South Cotabato palm oil growers reach out to Indonesia for investments
GENERAL SANTOS CITY — The provincial government of South Cotabato is pushing for the entry of foreign investors to help further expand the province’s growing oil palm plantations.
Emmanuel Jumilla, head of the South Cotabato Local Economic and Investment Promotions Office, said Friday they have initiated discussions with potential investors for the development of more oil palm farms in parts of the province.
Jumilla said they are currently working on establishing linkages with palm oil producers in Indonesia to explore possible expansions in the area.
Last month, officials from the Indonesian consulate in Davao City offered to facilitate investments by Indonesian palm oil companies during a visit in the province.
“We’re mainly offering the development of some of our idle lands for these projects,” Jumilla said in a media forum.
Based on a report from the Office of the Provincial Agriculturist, he said around 1,500 hectares of land are currently planted with oil palm within the province’s 10 towns and lone city.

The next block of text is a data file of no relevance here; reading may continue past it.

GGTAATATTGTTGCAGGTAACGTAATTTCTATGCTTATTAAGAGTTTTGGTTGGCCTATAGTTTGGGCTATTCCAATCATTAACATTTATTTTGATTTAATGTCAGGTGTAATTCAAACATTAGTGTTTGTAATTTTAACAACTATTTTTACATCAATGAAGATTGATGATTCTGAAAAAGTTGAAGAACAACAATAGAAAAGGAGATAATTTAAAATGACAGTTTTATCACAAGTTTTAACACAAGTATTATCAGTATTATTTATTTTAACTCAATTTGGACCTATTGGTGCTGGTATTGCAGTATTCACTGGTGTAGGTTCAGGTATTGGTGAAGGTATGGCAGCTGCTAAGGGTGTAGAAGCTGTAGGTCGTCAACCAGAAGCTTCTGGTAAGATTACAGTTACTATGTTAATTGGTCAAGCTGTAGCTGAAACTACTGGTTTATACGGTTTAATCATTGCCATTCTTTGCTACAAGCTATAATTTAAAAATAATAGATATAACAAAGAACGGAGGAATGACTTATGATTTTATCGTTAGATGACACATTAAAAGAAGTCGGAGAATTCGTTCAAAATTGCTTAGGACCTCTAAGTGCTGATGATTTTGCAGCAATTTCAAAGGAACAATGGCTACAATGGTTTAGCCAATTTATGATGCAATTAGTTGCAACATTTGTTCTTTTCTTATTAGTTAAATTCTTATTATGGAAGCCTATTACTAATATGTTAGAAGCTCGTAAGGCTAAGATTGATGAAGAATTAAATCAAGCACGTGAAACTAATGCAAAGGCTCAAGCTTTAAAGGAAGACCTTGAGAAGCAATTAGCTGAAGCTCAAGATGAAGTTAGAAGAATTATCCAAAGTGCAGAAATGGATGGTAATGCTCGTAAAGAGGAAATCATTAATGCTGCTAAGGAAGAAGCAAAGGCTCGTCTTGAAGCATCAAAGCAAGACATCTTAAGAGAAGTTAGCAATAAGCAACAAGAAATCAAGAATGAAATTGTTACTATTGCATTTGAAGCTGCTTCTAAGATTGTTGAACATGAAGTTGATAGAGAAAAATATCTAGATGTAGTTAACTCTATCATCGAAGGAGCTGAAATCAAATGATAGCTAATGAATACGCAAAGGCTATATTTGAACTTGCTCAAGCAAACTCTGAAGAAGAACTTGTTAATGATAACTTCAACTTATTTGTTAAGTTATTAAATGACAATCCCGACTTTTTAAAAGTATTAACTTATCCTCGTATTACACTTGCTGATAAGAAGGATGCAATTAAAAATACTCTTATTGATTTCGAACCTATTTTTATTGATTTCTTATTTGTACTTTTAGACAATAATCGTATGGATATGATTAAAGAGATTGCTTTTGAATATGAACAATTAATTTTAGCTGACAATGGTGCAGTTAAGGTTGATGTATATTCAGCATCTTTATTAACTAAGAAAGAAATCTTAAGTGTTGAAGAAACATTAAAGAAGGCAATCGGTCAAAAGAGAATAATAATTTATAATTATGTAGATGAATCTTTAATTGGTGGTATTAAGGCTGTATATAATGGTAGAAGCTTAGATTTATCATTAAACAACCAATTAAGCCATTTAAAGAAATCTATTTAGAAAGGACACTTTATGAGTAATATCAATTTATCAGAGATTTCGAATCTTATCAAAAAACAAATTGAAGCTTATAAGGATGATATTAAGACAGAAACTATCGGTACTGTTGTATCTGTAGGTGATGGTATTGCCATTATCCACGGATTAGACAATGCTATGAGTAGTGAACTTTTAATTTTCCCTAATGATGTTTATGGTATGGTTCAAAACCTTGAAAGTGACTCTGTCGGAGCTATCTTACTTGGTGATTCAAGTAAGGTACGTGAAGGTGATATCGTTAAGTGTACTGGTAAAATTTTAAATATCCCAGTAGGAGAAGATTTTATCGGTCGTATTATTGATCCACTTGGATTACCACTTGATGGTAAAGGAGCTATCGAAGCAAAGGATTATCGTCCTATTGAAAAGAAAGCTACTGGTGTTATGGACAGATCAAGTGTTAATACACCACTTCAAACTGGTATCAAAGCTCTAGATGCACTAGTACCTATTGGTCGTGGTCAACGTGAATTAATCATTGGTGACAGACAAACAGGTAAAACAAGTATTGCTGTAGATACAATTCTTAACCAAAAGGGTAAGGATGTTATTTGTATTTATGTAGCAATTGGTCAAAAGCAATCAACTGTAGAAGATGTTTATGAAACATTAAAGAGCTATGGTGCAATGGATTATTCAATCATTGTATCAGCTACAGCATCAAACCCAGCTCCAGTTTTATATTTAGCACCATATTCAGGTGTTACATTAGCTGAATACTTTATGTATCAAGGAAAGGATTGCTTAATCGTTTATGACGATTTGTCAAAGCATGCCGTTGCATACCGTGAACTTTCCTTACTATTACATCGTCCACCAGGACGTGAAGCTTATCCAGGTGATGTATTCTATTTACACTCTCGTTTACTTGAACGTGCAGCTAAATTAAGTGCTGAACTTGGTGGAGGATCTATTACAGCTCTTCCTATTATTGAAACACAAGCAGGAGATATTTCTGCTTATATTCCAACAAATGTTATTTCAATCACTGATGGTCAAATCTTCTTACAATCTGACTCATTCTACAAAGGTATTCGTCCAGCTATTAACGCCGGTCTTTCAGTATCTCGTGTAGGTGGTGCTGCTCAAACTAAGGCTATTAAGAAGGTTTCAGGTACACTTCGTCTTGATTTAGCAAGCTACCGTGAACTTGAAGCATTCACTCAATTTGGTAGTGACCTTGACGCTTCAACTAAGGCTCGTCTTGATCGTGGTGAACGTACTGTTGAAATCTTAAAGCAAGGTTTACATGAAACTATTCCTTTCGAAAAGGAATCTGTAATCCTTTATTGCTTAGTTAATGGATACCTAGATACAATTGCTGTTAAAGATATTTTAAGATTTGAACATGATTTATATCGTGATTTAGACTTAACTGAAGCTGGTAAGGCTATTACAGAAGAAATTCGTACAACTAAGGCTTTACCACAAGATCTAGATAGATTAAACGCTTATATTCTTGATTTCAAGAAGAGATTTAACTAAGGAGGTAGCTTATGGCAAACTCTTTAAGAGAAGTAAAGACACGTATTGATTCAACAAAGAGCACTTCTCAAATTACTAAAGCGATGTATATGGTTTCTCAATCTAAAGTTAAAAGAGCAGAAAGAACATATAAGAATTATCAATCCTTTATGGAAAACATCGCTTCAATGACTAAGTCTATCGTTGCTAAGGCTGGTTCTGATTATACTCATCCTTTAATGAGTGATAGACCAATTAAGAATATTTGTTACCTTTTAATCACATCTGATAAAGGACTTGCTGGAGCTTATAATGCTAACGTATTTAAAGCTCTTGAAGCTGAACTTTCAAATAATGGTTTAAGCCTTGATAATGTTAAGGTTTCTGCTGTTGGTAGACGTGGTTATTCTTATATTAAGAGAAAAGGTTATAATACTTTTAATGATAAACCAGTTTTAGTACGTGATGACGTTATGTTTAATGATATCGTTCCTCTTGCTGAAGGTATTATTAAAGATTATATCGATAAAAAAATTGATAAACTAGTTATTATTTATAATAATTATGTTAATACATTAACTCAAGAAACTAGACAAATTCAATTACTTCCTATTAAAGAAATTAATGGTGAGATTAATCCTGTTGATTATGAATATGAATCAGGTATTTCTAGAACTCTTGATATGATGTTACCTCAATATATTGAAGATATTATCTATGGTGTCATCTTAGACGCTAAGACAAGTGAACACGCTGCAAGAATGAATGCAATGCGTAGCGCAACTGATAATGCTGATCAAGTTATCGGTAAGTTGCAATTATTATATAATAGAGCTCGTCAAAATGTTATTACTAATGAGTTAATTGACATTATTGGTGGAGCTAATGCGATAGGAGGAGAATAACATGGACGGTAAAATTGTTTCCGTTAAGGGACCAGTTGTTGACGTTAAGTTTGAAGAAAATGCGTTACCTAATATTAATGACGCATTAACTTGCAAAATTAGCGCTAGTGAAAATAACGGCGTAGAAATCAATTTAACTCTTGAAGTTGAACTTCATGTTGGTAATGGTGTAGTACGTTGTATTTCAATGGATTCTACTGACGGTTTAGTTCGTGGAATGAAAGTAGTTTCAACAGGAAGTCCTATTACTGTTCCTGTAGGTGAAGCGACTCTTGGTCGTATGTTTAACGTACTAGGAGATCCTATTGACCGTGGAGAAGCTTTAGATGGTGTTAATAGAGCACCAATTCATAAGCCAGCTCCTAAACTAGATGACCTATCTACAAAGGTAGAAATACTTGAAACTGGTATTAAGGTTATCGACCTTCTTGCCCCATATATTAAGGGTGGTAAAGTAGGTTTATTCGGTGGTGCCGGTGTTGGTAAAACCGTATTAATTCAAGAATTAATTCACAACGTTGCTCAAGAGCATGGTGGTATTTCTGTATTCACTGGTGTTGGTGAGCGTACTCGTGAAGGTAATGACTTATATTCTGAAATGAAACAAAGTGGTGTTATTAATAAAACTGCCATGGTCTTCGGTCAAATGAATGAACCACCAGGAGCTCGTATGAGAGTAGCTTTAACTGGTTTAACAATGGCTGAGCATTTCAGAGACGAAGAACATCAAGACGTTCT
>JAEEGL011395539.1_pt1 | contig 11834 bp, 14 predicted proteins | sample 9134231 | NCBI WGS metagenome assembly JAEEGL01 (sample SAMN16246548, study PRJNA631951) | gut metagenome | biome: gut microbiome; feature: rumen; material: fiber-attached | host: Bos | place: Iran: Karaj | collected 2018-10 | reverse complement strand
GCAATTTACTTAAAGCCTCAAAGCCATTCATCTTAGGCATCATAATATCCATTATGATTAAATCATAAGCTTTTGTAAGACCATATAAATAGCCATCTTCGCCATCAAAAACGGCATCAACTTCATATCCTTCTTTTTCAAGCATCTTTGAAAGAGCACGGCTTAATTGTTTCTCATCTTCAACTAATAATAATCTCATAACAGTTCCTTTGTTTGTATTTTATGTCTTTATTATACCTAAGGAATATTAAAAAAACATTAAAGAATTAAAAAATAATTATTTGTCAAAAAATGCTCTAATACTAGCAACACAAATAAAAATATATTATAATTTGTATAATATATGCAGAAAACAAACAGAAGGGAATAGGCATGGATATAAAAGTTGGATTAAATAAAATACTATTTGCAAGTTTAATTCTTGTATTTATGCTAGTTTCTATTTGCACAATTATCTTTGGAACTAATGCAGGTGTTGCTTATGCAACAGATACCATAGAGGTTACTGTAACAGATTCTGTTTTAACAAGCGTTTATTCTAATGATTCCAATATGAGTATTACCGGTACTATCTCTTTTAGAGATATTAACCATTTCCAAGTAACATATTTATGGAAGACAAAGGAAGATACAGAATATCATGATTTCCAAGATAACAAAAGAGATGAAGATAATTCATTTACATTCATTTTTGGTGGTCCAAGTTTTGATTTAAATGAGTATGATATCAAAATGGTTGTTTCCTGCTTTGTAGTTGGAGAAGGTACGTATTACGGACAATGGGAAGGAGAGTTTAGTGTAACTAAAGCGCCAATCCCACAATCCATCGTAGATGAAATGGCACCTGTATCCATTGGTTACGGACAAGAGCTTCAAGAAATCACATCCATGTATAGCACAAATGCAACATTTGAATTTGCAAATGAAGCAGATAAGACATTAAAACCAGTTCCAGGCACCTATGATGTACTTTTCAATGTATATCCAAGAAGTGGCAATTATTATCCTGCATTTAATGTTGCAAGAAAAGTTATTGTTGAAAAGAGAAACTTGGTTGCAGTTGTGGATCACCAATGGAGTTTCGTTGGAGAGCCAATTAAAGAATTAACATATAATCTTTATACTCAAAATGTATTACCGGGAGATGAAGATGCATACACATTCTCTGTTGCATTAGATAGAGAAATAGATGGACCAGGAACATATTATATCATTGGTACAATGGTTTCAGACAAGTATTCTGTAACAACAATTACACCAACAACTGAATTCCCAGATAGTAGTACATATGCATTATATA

Jumilla said they are currently encouraging local farmers to plant oil palm in idle lands within their farms as an alternative crop.
He clarified that the initiative does not include the conversion of existing farms, especially those planted with palay, corn and other food crops.
“We’re offering it as an option to turn vacant lands into productive farmlands,” Jumilla added.
The official said the provincial government will continue to focus on the expansion program in the next seven years in a bid to double the existing oil palm plantations.
Citing their discussions with Indonesian representatives, he said a palm oil refinery plant could be established in the province to facilitate the production palm oil by-products.
The opening of a refinery plant in the area will be a big boost to the province’s oil palm sector as by-products of palm oil are much more expensive than raw oil palm, he added. (PNA)